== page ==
In Review

The political Super Bowl ads that take on Donald Trump

This Sunday, when millions of Americans tune in to the big game, top brands will be taking aim at the new president

Budweiser advert

This weekend's Super Bowl is about so much more than the Atlanta Falcons and New England Patriots, although the two teams will provide the headline act at the NRG Stadium in Houston. The Super Bowl is also a battleground for advertisers as they unveil new campaigns and fight for exposure during the most-watched TV event of the year in the US.

"The Super Bowl is appointment viewing each year for football fans, pitting the final two teams standing against each other to determine that season's NFL champion," says CBS. "But for non-football fans, the Super Bowl is also a must-watch experience, if for nothing else than the ads throughout the game."

A 30-second spot during the game costs more than $5m, it adds.

Each year the advertisers pull out the stops, but this time there is an added layer of intrigue thanks to Donald Trump's presidency. As industry magazine Marketing Week says, brands and ad agencies are "primed to touch on the political tensions that currently engulf the US".

Top of the list is Budweiser's annual Super Bowl offering.

"Bud is no stranger to making ads that pull at heartstrings," says Forbes, but this year its ad "appears to speak squarely to President Donald Trump and his anti-immigration policies".

The ad follows the fortunes of an immigrant who arrives in the US only to be greeted with hostility and told to 'go home'. It later transpires the young man is Adolphus Busch, the founder of Bud brewer Anheuser-Busch.

"The ad is certainly timely given Trump's immigration ban," says Forbes. "It's also a gamble for Anheuser-Busch as it could create a backlash."

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Budweiser isn't the only brand making a political point, says Marketing Week. Audi's ad features a young girl beating a field of boys in a go-kart race and "asks strong questions about why men and women do not enjoy equal pay", says the magazine. 

"The ad has already angered some Trump supporters, who have described Audi as pushing out 'feminist propaganda'. But at a time when hundreds of thousands of women have protested against Trump due to their fears of losing many basic rights, such as the right to an abortion, the ad feels poignant."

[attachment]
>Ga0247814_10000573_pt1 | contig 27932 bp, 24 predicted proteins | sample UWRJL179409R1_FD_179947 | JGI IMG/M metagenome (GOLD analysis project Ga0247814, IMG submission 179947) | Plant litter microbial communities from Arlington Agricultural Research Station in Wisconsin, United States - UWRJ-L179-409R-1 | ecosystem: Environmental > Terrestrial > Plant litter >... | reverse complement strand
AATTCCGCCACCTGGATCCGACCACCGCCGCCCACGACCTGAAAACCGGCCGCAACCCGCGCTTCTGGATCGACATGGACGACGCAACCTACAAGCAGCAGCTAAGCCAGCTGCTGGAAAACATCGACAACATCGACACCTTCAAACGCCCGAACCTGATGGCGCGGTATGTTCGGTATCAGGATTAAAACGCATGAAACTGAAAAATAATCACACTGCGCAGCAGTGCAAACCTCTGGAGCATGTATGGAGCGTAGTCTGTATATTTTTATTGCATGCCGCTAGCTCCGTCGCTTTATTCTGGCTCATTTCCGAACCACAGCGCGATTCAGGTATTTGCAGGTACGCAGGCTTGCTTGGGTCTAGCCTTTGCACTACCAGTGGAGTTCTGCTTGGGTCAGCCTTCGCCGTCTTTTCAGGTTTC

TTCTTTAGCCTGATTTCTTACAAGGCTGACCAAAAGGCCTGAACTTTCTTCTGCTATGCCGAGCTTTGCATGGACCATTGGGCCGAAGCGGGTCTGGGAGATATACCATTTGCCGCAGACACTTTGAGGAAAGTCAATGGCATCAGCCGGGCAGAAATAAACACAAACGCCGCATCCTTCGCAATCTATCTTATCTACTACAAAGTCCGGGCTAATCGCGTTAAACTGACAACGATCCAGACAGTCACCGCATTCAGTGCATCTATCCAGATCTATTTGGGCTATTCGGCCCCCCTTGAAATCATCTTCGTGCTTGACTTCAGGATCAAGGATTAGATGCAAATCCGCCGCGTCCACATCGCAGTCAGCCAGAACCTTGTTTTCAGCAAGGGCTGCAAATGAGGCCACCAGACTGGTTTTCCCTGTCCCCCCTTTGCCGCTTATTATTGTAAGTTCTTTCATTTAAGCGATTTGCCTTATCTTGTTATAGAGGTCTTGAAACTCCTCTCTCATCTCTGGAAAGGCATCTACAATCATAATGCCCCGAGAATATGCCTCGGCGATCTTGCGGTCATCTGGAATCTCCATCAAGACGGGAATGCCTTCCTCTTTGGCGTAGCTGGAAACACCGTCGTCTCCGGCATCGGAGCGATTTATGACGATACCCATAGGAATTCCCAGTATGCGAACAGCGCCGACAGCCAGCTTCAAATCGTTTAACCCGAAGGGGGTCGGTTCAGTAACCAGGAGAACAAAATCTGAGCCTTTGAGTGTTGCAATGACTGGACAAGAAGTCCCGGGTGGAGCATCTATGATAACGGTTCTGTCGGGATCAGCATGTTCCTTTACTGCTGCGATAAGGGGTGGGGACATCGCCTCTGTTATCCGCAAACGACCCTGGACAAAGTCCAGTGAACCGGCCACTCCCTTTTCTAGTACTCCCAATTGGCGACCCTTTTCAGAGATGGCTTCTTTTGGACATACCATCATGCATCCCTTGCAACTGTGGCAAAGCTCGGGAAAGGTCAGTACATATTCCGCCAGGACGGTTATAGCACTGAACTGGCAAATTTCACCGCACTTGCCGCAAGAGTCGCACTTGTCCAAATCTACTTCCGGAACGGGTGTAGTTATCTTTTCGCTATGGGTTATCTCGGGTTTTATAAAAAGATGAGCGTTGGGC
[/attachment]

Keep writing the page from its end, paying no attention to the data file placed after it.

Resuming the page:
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Another car marque, Kia, also appears to tackle politics, albeit in a more slapstick manner, as Hollywood star Melissa McCarthy ineffectively battles to save the planet.

"The ad ends with the line 'It's hard to be an eco warrior' amid a political climate where Trump is expected to abolish the Environmental Protection Agency," says Marketing Week. "Trump has also previously suggested global warming is a hoax created by the Chinese."

Others are not so sure. The ad "takes no political stand. It's absurdist and adventurous," says Variety. "At a time when the motives of the media and major corporations are under nonstop scrutiny, brands have to be aware of the potential for backlash."

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Could another company also be taking a sly dig at the new president? "Super Bowl viewers who watch the ad for Avocados from Mexico may wonder if the guacamole they're snacking on will soon cost more, as the Trump administration has floated the possibility of a tariff on imported Mexican goods to pay for the wall," says USA Today.

The company's ad features a secret society, "fake news" and conspiracy theories.

"While the ad's connections with a Trump America aren't as obvious as the other three, it does have similarities to the current political climate, with many Americans concerned at the makeup of their president's cabinet," says Marketing Week.

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At least one ad has been ejected from the game, reports NBC. It says building supplies company 84 Lumber has "reportedly been sent back to the drawing board" because its ad, which shows "a Spanish-speaking mother and daughter confronting a border wall between the US and Mexico", was deemed "too controversial". An edited version will air on Sunday night.

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